One reason for this is there are some that think niching down is unethical as therapists who prefer a certain population are essentially denying services to some who may be in need.

The idea, however, is not to deny services, but to offer therapy at a higher skill level.

In fact, defining your ideal client allows you to hone your skills and become a specialist. So long as you are providing legitimate options and alternatives to those outside your niche, such as genuine referrals, you are not violating any ethical guidelines.

Another common hang-up about niching down is that some therapists believe it to be too restrictive to build a thriving practice.

It’s true, the second you decide to niche your practice, you are basically choosing to alienate a large segment of potential clients. By narrowing your focus to one slice of the population, you are effectively telling others that you do not serve them as well as you serve your chosen demographic.

This can be really scary, especially when clinicians are new to practice or do not have a full caseload.

But the reality is, defining your niche is the quickest way to fill a practice with clients you are excited to work with and that leave you feeling professionally fulfilled.

Incorporating niche marketing into your practice is the best way to write “tight” website copy.

Copy that is too loose or that has too many holes in it will not speak to your ideal clients. It gives them too many opportunities to turn their attention elsewhere.

However, web copy that is written with a niche in mind becomes sharp and provocative and resonates with readers at their core.

A Five-Step Niching Process

So now that you know the importance of your website and also how integral your web copy is to attracting your ideal client, it’s time to figure out how to go about defining your niche.

A lot of clinicians make the mistake of having a niche that is too wide.

Again, this probably goes back to the fear of repelling too many clients and operating from a scarcity mindset.

However, there are enough clients for every therapist to build a profitable practice, so there should be no fear about learning to attract a very narrow segment of the population.

A great tip is to imagine the act of defining your niche as building an upside-down pyramid.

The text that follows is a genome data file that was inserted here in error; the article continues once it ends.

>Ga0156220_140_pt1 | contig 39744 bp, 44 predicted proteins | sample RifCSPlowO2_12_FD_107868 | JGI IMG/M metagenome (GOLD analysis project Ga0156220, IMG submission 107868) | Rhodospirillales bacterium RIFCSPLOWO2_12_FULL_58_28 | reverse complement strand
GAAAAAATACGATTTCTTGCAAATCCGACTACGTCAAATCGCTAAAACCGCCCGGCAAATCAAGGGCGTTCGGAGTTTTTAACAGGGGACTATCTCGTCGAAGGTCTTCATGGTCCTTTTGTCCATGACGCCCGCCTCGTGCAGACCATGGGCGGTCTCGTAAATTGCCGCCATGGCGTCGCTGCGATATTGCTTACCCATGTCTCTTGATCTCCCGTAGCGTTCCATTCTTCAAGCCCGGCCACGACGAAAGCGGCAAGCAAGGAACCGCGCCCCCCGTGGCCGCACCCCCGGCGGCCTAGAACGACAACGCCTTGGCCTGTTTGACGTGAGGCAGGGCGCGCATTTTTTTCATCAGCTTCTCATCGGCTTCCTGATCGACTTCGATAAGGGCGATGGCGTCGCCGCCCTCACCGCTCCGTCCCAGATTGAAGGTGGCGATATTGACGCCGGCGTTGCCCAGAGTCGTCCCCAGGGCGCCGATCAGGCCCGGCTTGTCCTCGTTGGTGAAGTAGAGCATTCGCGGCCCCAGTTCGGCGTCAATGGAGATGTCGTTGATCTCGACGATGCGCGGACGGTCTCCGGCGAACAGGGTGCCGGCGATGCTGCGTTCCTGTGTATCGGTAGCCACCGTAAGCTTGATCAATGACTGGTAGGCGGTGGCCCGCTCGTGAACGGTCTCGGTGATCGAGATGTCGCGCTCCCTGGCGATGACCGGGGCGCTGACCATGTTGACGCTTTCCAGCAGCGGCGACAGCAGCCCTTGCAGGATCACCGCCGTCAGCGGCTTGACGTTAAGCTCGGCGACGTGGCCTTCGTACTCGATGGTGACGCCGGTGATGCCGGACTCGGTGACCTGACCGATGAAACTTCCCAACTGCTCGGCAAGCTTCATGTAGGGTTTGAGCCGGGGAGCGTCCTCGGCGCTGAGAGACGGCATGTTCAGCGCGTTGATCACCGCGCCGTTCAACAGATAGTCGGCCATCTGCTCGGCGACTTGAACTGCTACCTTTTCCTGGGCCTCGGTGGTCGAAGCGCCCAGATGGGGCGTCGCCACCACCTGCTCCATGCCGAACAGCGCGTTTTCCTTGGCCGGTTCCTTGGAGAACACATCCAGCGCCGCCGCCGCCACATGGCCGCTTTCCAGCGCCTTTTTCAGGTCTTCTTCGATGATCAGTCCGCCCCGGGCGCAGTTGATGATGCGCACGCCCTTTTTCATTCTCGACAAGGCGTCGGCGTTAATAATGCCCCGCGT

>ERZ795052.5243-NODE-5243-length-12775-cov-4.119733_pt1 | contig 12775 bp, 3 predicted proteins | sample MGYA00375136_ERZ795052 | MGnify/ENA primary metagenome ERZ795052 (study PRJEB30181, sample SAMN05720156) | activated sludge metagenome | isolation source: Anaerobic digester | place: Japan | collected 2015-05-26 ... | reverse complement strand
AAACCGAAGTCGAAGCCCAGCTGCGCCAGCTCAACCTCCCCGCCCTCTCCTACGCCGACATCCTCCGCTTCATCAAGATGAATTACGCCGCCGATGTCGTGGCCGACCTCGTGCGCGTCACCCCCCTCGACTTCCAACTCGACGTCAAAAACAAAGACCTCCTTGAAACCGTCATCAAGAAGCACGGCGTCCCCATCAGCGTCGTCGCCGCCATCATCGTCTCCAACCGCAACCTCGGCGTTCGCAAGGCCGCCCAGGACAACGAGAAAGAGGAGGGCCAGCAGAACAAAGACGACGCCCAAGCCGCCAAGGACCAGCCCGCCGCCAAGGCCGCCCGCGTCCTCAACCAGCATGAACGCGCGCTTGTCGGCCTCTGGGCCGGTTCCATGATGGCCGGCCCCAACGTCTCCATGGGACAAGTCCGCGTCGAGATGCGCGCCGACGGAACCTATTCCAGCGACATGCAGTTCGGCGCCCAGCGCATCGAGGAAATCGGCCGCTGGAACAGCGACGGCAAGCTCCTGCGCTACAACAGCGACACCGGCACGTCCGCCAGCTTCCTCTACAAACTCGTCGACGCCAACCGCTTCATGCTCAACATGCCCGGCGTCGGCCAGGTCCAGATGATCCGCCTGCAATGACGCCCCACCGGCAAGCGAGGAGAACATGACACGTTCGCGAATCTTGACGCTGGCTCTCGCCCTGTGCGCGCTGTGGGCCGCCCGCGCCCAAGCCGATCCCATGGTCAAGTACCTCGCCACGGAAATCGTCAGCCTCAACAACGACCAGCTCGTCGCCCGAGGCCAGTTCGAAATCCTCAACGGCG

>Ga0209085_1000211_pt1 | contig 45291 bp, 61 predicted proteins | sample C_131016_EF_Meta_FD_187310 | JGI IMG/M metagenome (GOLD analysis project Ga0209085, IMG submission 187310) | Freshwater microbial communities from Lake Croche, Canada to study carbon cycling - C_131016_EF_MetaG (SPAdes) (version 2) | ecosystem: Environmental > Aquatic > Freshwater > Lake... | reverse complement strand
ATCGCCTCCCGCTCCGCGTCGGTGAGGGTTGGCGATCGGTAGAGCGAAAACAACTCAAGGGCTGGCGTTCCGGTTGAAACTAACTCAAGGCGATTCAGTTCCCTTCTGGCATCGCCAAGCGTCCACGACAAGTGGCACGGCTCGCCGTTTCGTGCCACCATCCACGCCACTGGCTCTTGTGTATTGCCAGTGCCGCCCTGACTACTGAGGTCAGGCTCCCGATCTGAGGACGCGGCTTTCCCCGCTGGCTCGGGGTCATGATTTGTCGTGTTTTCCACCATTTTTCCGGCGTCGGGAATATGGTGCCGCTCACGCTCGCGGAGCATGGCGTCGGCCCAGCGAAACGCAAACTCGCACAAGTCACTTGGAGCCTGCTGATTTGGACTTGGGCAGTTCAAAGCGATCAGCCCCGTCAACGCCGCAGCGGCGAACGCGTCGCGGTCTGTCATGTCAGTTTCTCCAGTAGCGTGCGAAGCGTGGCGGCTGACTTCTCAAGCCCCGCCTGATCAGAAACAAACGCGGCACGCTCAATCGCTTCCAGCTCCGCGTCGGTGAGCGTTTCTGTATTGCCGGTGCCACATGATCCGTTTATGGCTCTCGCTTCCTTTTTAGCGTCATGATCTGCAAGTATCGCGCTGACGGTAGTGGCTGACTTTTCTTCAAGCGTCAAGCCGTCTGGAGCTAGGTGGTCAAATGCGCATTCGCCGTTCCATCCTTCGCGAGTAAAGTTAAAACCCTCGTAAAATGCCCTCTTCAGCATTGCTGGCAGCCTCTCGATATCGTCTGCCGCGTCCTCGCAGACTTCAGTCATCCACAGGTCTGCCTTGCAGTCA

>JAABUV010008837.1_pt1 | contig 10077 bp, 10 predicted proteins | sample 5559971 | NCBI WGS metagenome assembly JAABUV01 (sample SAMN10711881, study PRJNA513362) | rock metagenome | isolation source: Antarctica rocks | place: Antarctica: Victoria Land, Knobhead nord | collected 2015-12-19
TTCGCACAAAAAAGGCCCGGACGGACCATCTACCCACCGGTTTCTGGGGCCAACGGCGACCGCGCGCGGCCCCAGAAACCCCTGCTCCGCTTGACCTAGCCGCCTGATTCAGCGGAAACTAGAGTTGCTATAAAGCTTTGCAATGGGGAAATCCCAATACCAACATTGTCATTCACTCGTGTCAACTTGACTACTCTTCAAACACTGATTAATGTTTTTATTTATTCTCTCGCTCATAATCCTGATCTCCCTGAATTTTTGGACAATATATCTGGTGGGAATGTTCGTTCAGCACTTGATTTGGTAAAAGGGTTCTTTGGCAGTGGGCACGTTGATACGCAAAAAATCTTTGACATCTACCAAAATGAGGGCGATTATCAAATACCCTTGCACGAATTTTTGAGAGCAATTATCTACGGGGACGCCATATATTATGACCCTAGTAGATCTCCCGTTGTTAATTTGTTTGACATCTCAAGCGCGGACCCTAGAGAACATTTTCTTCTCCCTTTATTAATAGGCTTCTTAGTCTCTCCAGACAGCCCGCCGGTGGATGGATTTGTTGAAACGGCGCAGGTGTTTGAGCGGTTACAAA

The objective is to work from a wide scope and funnel the concept of your ideal client down until it becomes narrower and narrower.

At each stage, ask yourself questions about your ideal client like “what is at the core of their presenting problem” “what is underneath this complaint” and “what is really going on here” to help you really learn how to target them.

I always recommend going through this process five times so that you essentially narrow your niche down five levels.

An example of this is:

  1. Teenagers
  2. Teenagers whose grades have suddenly dropped
  3. Teenagers whose grades have suddenly dropped because they have developed test anxiety
  4. Teenagers whose grades have suddenly dropped and who have developed test anxiety because they are worried about getting into a good college
  5. Teenagers whose grades have suddenly dropped, who have developed test anxiety, and who are worried about getting into a good college because their older sibling graduated Suma Cum Laude from an Ivy League school

By the time you get to the fifth level, you have a completely clear idea of who you are marketing to and trying to attract to your practice.

Now, that does not mean that this is the only type of client you will see.

Some of your marketing will appeal to 20 or 30 somethings with anxiety or the parents of high-performing teens, but the core of your marketing message will resonate with a certain segment of the population which is the whole point.

This exercise isn’t always easy to do right off the bat and takes some practice, but once you get the hang of it, it can be fun to brainstorm different ideal client populations you’d like to serve.

If you need a little guidance when it comes to refining your niche, don’t worry, I’ve got you covered.

If you’d like to take your content marketing even further, by defining your ideal client, finding your ideal clients online and generating strategic, tailored website content, download your FREE 8-page workbook here >>> bit.ly/cliniciancontentworkbook

About Marissa Lawtonmarissa lawton portrait sm

Marissa Lawton is a licensed counselor, national board certified counselor, and member of the American Counseling Association. She is also an avid content marketer and lights up helping female clinicians build their private practices through strategic and tailored online marketing.

Marissa is the creator of The Clinician’s Guide to Content Marketing, a comprehensive system of masterclasses, concierge strategy calls, and boutique writing services that helps therapists identify their niche, find them online, and generate content that speaks directly to their ideal clients.

You can learn more about Marissa at risslawton.com